THE outgoing United States Ambassador to Lesotho, Mathew Harrington, says the lack of a long-term maintenance plan to ensure the sustainability of investments that were made under the first compact Millennium Challenge Corporation (MCC) could be a stumbling block to the country’s hopes of securing a second compact.
Mr Harrington, whose three year tenure in Lesotho ends this month, said this in an interview with the Lesotho Times in Maseru this week.
The MCC Board is set to meet in Washington in the US to review Lesotho’s eligibility for the second MCC compact.
The MCC is a bilateral American foreign aid agency established by the United States Congress in 2004, with countries expected to meet certain conditions such as good governance and respect for the rule of law to qualify.
In 2007, the MCC and Lesotho signed the first US$362.6 million (over M3 billion) compact to reduce poverty and spur economic growth.
The five-year compact helped to expand water supply for household and industrial use, strengthened the country’s health care system and removed barriers to foreign and local private sector investment.
Lesotho was supposed to receive its second compact last year year, but on 16 December 2015, the MCC Board decided not to vote on the issue citing governance concerns, particularly after the killing of the former army commander, Maaparankoe Mahao.
The US government insisted that Lesotho would only continue to benefit from the African Growth and Opportunity Act (AGOA) and to receive a second MCC compact after taking “concrete actions” that address concerns about “impunity and the rule of law” as well as implementing recommendations made by the SADC Commission of Inquiry.
AGOA accords duty-free treatment to products exported by beneficiary sub-Saharan countries to the United States including Lesotho.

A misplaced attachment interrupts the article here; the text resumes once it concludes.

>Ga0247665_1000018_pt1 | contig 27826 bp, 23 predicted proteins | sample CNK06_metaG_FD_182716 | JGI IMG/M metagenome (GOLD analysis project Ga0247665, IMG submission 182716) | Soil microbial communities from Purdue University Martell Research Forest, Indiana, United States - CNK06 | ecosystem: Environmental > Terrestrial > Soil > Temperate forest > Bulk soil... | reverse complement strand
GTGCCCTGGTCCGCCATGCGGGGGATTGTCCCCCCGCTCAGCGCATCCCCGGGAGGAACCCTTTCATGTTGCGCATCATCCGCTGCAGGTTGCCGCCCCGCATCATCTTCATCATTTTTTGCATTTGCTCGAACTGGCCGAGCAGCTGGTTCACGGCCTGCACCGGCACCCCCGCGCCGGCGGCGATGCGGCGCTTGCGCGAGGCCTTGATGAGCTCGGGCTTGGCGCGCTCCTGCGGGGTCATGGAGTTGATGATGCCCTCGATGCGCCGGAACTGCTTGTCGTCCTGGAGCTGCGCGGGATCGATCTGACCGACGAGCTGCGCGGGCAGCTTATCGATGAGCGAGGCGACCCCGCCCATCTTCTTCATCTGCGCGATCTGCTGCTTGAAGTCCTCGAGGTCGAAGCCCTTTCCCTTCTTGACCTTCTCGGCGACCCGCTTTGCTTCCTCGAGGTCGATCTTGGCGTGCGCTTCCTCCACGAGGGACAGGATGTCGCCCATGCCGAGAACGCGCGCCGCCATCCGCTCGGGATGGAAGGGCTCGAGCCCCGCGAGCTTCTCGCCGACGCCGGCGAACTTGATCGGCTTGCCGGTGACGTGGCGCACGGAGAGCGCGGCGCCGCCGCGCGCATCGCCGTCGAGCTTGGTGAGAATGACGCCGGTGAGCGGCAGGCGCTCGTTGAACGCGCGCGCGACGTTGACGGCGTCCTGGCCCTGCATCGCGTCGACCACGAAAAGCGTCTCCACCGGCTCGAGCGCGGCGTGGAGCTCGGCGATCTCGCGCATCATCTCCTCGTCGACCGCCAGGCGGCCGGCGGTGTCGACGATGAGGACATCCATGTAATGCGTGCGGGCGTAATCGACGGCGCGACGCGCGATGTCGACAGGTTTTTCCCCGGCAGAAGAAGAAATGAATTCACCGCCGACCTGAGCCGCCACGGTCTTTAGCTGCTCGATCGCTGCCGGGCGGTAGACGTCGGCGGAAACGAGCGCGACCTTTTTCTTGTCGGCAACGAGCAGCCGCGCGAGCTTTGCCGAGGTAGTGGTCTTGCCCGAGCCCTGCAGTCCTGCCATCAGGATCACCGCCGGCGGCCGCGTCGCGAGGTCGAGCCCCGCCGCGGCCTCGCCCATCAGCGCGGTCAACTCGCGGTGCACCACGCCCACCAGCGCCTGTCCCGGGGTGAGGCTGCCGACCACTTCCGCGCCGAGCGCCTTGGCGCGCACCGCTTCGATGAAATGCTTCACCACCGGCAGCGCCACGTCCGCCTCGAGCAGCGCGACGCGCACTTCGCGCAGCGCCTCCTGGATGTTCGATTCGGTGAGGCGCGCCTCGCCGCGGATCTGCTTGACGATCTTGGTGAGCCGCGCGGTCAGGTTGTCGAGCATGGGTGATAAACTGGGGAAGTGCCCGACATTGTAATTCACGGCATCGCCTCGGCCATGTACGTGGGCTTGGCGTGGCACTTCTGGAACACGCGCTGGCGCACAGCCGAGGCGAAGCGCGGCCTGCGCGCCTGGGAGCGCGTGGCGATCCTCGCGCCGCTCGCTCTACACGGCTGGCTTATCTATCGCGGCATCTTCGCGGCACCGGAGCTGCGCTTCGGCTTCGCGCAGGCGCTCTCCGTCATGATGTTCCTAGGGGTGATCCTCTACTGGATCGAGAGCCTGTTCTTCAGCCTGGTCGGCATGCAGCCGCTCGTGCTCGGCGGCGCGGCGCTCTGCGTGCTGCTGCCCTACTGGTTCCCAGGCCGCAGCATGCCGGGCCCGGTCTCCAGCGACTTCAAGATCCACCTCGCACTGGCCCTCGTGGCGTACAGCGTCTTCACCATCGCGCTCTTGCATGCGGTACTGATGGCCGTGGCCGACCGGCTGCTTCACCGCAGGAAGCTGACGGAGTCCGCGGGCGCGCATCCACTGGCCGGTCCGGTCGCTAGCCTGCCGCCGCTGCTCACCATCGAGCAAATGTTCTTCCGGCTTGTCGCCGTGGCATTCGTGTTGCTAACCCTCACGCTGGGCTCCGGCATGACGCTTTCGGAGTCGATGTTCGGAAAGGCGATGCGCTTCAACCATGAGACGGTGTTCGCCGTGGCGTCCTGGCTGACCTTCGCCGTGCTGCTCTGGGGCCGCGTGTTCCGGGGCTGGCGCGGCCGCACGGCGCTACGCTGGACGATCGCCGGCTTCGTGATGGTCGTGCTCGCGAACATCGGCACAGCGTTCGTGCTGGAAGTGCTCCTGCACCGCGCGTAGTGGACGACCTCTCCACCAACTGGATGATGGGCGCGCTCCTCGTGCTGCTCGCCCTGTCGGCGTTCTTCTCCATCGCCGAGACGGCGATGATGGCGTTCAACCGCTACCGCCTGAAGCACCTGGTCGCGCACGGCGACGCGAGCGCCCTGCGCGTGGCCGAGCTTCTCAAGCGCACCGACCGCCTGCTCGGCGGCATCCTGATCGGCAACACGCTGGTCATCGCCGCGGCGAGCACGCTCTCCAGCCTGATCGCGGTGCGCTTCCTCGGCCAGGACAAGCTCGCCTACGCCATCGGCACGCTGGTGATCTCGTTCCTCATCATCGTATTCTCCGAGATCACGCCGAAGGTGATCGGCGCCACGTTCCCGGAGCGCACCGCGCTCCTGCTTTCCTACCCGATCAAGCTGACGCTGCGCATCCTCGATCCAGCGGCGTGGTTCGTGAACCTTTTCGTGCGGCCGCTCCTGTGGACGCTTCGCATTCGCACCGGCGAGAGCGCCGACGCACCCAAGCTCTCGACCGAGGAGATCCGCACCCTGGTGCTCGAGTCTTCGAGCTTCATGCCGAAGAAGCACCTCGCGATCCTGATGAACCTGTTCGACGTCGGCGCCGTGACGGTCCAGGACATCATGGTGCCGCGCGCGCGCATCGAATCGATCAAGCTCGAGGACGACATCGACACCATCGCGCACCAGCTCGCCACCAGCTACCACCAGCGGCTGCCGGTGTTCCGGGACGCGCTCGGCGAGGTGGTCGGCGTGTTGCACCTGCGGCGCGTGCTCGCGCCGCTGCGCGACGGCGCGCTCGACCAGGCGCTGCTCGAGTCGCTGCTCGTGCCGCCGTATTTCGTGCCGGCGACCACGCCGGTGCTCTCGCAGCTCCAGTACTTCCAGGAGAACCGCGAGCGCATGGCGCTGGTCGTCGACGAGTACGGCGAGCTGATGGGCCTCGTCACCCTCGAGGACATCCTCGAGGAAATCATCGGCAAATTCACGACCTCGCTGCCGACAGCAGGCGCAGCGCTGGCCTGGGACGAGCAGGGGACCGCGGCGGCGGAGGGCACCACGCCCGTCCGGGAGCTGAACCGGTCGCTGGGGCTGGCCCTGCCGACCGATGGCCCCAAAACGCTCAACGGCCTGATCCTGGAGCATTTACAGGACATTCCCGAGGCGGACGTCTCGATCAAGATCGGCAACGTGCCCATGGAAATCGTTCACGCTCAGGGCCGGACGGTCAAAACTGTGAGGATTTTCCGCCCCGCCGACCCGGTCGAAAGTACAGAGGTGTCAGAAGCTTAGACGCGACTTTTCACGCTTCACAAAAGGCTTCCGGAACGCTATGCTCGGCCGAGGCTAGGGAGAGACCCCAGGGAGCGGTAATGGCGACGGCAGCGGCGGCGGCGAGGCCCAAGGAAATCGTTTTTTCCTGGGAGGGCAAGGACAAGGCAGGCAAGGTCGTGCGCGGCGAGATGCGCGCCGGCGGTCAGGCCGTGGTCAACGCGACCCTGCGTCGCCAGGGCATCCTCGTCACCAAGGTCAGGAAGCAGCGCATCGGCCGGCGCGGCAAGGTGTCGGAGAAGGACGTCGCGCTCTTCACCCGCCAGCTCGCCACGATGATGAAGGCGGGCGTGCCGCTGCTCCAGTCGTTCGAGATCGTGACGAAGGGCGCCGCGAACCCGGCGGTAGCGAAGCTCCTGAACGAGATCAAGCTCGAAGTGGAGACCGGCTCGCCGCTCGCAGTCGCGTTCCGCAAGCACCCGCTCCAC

Mr Harrington this week told this publication that a determination on Lesotho’s MCC eligibility is expected to be made in December.
He said that while there would be a review of the progress towards the restoration of political stability, security and good governance, the MCC board was likely to consider whether or not Lesotho had a long-term maintenance plan to ensure that gains from the first compact including water and health investments were not lost.
“AGOA and MCC eligibility is tied to economic freedom and issues to do with the rule of law and human rights so the range of those issues will be considered and the decision will be made in December,” Mr Harrington said.
The issues they (MCC Board) will look will also include questions around the sustainability of the first compact and that is a real concern frankly.
“There were positives from the first compact where there was a US$362 million investment but the challenge that we are seeing now is that of sustainability.
“The sustainability of the first compact investments will be considered by the board in December and there was no long-term maintenance plan in place so that’s a big deal.”
He said it would be “hard” to make the case to the MCC board that the government of Lesotho should get a second compact if the investments under the first compact were not sustained.
“A lack of a long-term maintenance plan will be a big disadvantage to the government of Lesotho when the board meets in December.
“There is no long-term maintenance plan in place and it will be hard to advocate that the government should get more money under MCC. So my great hope is that that issue is resolved by December.”
He however, lauded the government for the steps it had taken towards addressing governance and rule of law concerns.
“I think the steps that government is taking to ensure accountability within the security sector will send a good message and a strong signal and those steps will certainly be taken into account,” he said.
The government has moved to implement the recommendations of the Southern Africa Development Community which include among other things, security sector reform and the prosecution of those suspected of killings and other human rights violations.
Some members of the army have been arrested and are currently on trial in connection with incidents that led to political instability from 2014 including the killing of a police officer during the 2014 army raid on key police stations.